In the development of the deep learning system, each data sample is defined as:

  1. A 3D patch of |32{\rm{\ mm\ }} \times {\rm{\ }}32{\rm{\ mm\ }} \times {\rm{\ }}32{\rm{\ mm}}$|⁠, cropped from the CT scan at the mass center of a nodule.

  2. The pathologically identified label of invasiveness, in one of AAH-AIS, MIA, and IA.

  3. Manually labeled voxel-wise nodule mask.

For efficient training the networks, online data augmentation is performed. The details of hyper-parameter setting, generation of 3D patches, neural network design and training will be explained further.

Observer study

To compare the deep learning system with human performance, four radiologists (two senior radiologists, Ming Li, Weilan Wu, with more than ten years of experience in chest CT interpretation; and two junior radiologists, Wei Zhao, Zhiming Yang, with more than 3 years of experience in chest CT interpretation) were enquired. They were blinded to the histopathologic results and clinical data independently to classify and diagnose all the test set nodules. Four chest radiologists classified the nodules on the basis of the new classification standard of lung adenocarcinoma published in 2011 (7).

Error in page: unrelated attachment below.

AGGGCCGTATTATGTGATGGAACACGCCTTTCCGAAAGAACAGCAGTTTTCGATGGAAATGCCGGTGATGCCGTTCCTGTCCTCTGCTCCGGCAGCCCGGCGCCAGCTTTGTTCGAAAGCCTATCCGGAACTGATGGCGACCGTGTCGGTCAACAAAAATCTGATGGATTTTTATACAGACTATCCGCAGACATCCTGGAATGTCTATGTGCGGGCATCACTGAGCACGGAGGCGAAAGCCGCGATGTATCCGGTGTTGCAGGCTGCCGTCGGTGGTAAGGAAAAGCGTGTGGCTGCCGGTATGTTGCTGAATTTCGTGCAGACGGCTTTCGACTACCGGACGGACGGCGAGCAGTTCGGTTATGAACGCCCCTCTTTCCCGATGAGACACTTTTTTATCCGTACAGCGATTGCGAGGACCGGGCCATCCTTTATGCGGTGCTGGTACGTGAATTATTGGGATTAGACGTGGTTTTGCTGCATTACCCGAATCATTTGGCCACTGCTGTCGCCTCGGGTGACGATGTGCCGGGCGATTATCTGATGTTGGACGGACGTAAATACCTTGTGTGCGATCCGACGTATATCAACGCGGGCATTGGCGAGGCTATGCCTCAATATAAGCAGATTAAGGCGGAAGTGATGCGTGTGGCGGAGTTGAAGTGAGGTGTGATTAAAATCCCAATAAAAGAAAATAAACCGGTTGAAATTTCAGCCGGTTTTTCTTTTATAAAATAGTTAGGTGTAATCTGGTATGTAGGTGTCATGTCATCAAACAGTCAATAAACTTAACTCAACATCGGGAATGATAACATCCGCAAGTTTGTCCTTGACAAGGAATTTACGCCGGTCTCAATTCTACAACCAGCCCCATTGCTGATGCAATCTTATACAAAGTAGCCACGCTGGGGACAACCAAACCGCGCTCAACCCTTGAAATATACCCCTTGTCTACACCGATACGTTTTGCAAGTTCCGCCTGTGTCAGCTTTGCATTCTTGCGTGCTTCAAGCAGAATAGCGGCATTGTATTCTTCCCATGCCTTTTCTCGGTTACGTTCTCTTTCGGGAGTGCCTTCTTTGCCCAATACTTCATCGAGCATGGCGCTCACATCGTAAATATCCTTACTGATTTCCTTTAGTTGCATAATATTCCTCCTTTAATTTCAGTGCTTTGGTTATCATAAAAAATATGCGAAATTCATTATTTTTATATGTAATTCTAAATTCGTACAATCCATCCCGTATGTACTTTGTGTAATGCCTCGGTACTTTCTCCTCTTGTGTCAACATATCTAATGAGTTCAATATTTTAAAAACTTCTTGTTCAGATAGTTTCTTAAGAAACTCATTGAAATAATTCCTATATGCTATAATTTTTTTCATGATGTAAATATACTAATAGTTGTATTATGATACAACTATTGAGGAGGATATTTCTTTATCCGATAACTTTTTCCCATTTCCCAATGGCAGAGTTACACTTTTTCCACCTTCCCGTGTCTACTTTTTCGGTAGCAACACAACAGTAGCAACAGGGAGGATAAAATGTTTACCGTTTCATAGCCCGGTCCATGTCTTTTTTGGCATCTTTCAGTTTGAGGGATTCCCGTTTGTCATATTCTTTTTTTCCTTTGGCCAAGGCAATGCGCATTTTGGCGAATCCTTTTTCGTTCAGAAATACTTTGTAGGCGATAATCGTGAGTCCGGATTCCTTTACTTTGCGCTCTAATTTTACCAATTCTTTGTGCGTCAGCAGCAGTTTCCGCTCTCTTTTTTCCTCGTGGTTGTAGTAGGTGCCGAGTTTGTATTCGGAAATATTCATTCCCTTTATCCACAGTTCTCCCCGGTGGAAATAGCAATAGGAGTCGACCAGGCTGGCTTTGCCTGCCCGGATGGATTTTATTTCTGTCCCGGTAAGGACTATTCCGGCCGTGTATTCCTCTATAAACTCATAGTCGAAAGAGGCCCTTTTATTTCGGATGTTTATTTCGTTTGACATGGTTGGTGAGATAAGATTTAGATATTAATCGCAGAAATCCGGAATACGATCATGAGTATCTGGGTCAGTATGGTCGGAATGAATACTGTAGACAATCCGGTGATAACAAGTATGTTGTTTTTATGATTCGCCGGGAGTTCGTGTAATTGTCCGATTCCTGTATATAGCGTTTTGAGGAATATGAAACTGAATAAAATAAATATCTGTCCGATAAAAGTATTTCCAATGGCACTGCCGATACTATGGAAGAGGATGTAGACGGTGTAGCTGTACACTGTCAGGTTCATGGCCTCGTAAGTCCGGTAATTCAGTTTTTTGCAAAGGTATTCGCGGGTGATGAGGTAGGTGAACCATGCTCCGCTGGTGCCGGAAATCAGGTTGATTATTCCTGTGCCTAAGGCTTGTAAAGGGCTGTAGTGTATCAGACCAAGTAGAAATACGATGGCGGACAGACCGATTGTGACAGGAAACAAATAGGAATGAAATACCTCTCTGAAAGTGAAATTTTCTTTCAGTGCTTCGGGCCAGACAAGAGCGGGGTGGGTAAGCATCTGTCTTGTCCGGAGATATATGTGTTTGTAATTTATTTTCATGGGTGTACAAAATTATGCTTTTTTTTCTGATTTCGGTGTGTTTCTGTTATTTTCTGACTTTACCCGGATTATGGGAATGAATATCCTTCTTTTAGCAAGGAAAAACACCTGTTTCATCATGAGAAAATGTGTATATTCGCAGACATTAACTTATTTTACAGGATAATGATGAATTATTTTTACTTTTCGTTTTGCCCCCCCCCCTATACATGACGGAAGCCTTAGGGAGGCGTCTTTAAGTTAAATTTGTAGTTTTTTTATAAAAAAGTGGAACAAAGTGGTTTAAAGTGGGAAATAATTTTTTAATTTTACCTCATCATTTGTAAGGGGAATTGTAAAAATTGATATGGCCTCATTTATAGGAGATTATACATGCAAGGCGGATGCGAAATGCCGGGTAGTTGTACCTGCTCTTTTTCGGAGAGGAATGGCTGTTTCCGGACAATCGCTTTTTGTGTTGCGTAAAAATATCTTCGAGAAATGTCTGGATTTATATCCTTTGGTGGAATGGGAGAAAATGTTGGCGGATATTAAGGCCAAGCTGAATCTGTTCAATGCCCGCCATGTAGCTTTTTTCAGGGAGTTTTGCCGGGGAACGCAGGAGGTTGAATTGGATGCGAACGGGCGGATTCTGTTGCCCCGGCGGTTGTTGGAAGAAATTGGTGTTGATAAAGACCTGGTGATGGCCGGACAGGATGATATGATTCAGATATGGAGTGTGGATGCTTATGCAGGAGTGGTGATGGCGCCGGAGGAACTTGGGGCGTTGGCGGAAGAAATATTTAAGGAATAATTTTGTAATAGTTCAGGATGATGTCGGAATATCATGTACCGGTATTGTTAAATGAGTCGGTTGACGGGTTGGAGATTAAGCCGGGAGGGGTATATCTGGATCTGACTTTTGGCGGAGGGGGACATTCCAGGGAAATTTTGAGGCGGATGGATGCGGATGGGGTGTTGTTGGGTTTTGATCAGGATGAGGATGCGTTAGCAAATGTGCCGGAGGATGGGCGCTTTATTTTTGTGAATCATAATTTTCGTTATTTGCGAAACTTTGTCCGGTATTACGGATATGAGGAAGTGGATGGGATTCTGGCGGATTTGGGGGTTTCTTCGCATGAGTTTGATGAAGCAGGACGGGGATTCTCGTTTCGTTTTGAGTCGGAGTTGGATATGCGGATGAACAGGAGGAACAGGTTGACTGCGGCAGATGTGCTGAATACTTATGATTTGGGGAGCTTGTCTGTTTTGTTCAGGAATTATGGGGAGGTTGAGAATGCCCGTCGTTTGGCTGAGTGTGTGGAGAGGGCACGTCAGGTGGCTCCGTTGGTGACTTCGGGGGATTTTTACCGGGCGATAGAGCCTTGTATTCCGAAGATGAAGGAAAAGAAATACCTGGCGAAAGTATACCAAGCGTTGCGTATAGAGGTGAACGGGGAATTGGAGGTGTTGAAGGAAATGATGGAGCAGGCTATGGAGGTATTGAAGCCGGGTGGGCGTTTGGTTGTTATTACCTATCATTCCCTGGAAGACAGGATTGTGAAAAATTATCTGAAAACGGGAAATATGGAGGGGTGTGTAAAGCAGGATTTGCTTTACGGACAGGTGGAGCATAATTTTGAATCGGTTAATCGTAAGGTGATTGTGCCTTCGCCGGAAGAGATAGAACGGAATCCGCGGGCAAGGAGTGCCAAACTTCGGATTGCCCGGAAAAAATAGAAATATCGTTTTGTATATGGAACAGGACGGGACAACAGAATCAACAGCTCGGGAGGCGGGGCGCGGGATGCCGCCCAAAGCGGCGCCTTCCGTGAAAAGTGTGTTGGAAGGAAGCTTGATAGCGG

Deep learning system

The input of the proposed model is a cubic patch of |32{\rm{\ mm\ }} \times {\rm{\ }}32{\rm{\ mm\ }} \times {\rm{\ }}32{\rm{\ mm}}$|⁠, generated by a (preprocessed) chest CT scan and the position |\mathfrak{c}{\rm{\ }} = {\rm{\ }}[ {{\rm{z}},{\rm{y}},{\rm{x}}} ]$|⁠, that is, the mass center (roughly) of the nodule, which can be marked manually or obtained by an automatic nodule detection system (13). The output of the model is the categorical probability for the 3 categories (AAH-AIS, MIA, IA), together with the model-generated mask of the nodule segmentation. The framework is based on the proposed 3D convolution neural networks (CNN), referred as DenseSharp Networks, which processes the input cubes via a “bottom-up and top-down” architecture: The classification head as bottom-up path can enforce the network to extract meaningful features for diagnosis; meanwhile, the segmentation head works as the top-down path, and is able to teach the network to attend the regions of interest (ROI). With multitask learning, DenseSharp Networks can learn the classification and segmentation tasks end-to-end efficiently.